Following a 14-month-long investigation, Spanish National Police have seized three underwater drones built to smuggle drugs across the Strait of Gibraltar, BBC reported.
👉1ª vez que se intervienen vehículos que operan bajo el agua sin tripulación a bordo pic.twitter.com/P81cRwjIVx
— Policía Nacional (@policia) July 4, 2022
Unmanned vehicle technology is finding a wide range of applications from delivering food to medicines while also helping nations thwart attacks from aggressive neighbors. With drones now available off-the-shelf, too, the advantages of using this technology are not outside the reach of smugglers of contraband substances.
Last year, we reported how a five-engine drone capable of flying for seven hours was used to smuggle drugs. The drone was seized by the specialized crime unit of the Spanish National Police, and about a year later, the authorities unearthed a different mode of transporting drugs, this time by water.
Why is Spain a hotspot for smuggling?
According to the BBC report, Spain has become the gateway for smuggling drugs into Europe due to its geographical proximity to Morocco, one of the largest cannabis producers in the world. The nearest points of the two countries, which are parts of two different continents, are about nine miles (15 km) apart. The Strait of Gibraltar separates these two points, which can be crossed easily. Last year, in April, the police caught 100 members of a gang using speed boats to ferry cannabis across.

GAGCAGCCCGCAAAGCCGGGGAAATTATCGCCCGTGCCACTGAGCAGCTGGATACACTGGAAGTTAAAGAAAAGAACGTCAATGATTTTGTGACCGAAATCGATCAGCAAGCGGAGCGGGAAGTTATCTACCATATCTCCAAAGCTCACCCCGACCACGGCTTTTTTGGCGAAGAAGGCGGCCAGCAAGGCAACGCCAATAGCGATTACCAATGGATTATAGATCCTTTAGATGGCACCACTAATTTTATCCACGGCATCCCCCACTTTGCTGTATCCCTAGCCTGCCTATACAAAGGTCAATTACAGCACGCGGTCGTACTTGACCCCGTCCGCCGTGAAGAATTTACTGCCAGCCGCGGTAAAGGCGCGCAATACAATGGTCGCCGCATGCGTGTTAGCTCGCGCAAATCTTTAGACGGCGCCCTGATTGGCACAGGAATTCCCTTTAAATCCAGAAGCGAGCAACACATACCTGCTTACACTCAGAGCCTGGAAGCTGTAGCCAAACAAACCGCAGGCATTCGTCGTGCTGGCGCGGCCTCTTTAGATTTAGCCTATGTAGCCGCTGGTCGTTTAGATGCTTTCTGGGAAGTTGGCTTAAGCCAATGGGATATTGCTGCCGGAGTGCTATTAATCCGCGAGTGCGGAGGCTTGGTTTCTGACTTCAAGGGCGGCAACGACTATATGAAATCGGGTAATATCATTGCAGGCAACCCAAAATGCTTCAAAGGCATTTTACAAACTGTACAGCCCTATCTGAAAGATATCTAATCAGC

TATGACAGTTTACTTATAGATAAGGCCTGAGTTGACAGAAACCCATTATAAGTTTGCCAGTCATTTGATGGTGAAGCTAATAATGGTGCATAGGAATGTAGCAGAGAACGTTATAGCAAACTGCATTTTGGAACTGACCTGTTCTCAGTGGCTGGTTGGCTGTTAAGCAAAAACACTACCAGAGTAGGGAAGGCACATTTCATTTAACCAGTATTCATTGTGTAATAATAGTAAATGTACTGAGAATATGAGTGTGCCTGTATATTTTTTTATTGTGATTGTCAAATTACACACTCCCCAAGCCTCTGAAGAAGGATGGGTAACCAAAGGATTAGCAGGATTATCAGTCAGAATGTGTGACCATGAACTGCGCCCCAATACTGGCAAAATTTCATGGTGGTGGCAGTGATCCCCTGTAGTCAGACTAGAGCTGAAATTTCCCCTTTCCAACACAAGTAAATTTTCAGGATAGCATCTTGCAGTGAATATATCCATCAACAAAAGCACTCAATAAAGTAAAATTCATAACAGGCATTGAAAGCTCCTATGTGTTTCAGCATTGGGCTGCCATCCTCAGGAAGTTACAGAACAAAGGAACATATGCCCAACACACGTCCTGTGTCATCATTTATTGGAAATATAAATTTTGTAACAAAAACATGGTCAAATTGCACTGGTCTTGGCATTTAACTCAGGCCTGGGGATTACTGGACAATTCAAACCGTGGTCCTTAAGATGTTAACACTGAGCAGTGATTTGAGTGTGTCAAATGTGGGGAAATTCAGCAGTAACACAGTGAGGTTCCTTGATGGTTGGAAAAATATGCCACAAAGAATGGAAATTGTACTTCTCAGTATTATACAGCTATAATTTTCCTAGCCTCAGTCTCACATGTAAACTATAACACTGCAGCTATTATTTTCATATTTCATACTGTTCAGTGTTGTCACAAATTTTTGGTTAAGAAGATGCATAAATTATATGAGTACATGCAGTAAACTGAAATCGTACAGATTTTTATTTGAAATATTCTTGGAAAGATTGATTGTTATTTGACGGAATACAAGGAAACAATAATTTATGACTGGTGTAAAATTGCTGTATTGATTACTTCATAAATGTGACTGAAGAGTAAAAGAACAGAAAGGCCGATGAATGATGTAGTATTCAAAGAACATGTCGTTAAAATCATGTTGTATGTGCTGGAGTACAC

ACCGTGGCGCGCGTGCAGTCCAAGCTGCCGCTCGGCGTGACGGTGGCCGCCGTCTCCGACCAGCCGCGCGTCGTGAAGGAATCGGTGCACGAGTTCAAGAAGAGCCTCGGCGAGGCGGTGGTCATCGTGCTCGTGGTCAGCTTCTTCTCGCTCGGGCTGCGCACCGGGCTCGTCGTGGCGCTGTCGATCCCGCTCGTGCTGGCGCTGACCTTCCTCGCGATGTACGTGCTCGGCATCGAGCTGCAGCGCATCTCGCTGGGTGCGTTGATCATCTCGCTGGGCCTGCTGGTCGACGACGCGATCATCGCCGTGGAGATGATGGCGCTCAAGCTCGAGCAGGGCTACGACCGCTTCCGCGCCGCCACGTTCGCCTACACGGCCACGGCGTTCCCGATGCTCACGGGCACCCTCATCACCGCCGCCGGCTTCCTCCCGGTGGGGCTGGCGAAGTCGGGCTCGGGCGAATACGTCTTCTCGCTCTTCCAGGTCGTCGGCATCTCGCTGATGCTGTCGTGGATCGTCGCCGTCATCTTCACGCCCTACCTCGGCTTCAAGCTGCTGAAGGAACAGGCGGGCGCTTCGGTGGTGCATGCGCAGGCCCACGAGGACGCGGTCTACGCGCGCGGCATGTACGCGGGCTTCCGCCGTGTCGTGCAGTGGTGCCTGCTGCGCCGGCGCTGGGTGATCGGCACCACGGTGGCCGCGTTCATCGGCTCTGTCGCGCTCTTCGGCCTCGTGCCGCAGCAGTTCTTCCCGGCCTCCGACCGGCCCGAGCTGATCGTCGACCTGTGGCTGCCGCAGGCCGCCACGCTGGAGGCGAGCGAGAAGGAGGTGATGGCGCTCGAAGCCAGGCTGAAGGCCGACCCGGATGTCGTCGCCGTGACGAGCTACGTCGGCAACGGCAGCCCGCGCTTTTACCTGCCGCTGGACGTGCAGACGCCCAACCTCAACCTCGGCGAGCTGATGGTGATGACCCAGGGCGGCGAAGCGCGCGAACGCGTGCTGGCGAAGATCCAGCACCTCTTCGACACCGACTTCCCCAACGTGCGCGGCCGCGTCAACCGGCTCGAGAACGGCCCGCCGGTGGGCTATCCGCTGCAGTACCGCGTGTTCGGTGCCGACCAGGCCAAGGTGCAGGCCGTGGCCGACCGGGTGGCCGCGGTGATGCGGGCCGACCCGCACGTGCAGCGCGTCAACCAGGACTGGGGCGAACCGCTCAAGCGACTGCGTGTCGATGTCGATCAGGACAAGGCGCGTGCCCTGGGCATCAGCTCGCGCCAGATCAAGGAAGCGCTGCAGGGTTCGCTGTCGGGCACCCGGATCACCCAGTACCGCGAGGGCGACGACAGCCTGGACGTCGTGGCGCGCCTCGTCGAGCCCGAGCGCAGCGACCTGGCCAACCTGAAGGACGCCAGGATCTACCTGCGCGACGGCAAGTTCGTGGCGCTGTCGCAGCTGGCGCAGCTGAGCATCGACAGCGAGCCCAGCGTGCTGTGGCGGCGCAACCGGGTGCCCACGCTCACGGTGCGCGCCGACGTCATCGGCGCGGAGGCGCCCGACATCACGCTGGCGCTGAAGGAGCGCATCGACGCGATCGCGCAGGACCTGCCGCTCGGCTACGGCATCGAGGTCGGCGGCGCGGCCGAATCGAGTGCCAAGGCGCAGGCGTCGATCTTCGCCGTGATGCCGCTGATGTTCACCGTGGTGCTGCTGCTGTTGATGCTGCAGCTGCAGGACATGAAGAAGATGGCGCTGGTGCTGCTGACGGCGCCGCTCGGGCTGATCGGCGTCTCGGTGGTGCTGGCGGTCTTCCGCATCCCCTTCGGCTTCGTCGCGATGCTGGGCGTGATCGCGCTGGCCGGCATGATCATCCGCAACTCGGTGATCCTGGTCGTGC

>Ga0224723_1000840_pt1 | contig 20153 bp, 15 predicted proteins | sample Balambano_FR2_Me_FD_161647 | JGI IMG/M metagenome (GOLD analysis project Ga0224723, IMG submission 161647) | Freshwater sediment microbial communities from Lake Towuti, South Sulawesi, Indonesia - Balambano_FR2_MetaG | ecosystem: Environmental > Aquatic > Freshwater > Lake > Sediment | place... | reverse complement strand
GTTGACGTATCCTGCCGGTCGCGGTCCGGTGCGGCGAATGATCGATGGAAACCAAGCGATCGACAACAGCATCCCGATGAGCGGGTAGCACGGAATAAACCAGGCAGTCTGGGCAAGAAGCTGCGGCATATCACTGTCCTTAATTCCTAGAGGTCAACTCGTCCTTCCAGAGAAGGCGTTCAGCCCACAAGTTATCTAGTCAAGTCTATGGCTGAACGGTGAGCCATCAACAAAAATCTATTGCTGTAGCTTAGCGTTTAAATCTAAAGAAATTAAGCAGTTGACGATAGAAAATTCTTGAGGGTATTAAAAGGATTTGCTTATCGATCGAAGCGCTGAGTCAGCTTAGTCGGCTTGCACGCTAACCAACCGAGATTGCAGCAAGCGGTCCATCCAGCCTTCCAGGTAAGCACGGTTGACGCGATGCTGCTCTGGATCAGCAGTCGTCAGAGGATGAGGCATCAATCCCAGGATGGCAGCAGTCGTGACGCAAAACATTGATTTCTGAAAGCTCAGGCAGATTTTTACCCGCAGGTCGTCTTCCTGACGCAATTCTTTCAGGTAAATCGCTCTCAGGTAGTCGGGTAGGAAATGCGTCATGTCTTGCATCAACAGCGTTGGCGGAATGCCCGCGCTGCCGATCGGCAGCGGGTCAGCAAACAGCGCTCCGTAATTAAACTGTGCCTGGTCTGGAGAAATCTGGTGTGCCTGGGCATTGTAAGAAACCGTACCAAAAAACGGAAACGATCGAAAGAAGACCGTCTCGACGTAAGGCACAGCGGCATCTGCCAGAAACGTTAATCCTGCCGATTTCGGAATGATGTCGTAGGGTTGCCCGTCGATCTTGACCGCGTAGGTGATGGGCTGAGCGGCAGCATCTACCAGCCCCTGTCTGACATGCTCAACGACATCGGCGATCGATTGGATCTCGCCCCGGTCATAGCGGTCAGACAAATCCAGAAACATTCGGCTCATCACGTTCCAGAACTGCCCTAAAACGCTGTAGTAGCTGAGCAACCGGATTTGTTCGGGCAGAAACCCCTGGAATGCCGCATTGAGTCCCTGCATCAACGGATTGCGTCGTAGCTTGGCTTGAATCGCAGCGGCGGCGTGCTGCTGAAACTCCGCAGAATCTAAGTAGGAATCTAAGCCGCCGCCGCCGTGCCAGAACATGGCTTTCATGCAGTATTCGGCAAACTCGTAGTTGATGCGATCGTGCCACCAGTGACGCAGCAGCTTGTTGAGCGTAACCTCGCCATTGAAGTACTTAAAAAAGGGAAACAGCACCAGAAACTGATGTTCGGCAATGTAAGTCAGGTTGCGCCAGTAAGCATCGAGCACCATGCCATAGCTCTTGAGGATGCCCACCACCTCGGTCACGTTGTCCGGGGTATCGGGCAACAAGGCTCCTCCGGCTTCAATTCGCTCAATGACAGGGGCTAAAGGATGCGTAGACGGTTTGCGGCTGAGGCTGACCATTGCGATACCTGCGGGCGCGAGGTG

From a cultural point of view, Spain is also close to several South American countries which are engaged in cocaine production. Earlier in February this year, authorities sentenced members of a trans-Atlantic collaboration plotting to ferry €123 million (US$ 126.8 million) worth of cocaine from Brazil in homemade semi-submersible vessels, dubbed “narcosubmarines”, The Guardian reported.
The submersible smuggling drones
This time around, the smugglers topped themselves and built three uncrewed vessels, each capable of ferrying 440 pounds (220 kg) of drugs across the Strait. While one of these vessels was completely built, the other two were under construction when the authorities seized them. According to the official statement, the vessels were due to be handed over to French drug traffickers.
The 14-month-long investigation which was carried out in partnership with the French police, found that the gang of members spread across Cádiz, Málaga, and Barcelona was providing logistical help to clients in Italy, Denmark, and France. The gang specialized in building false boat bottoms and hidden storage compartments for cars and trailers and were now building marine drones too. The authorities also seized six aerial drones, each with a capacity to fly over 18 miles (30 km), while carrying payloads up to 440 pounds (200 kg).
During the arrests, Spanish National Police also seized nearly 320 pounds (145 kg) of hashish, 17.67 pounds (8 kg) of marijuana, and €157,370 (US$162,200) in cash.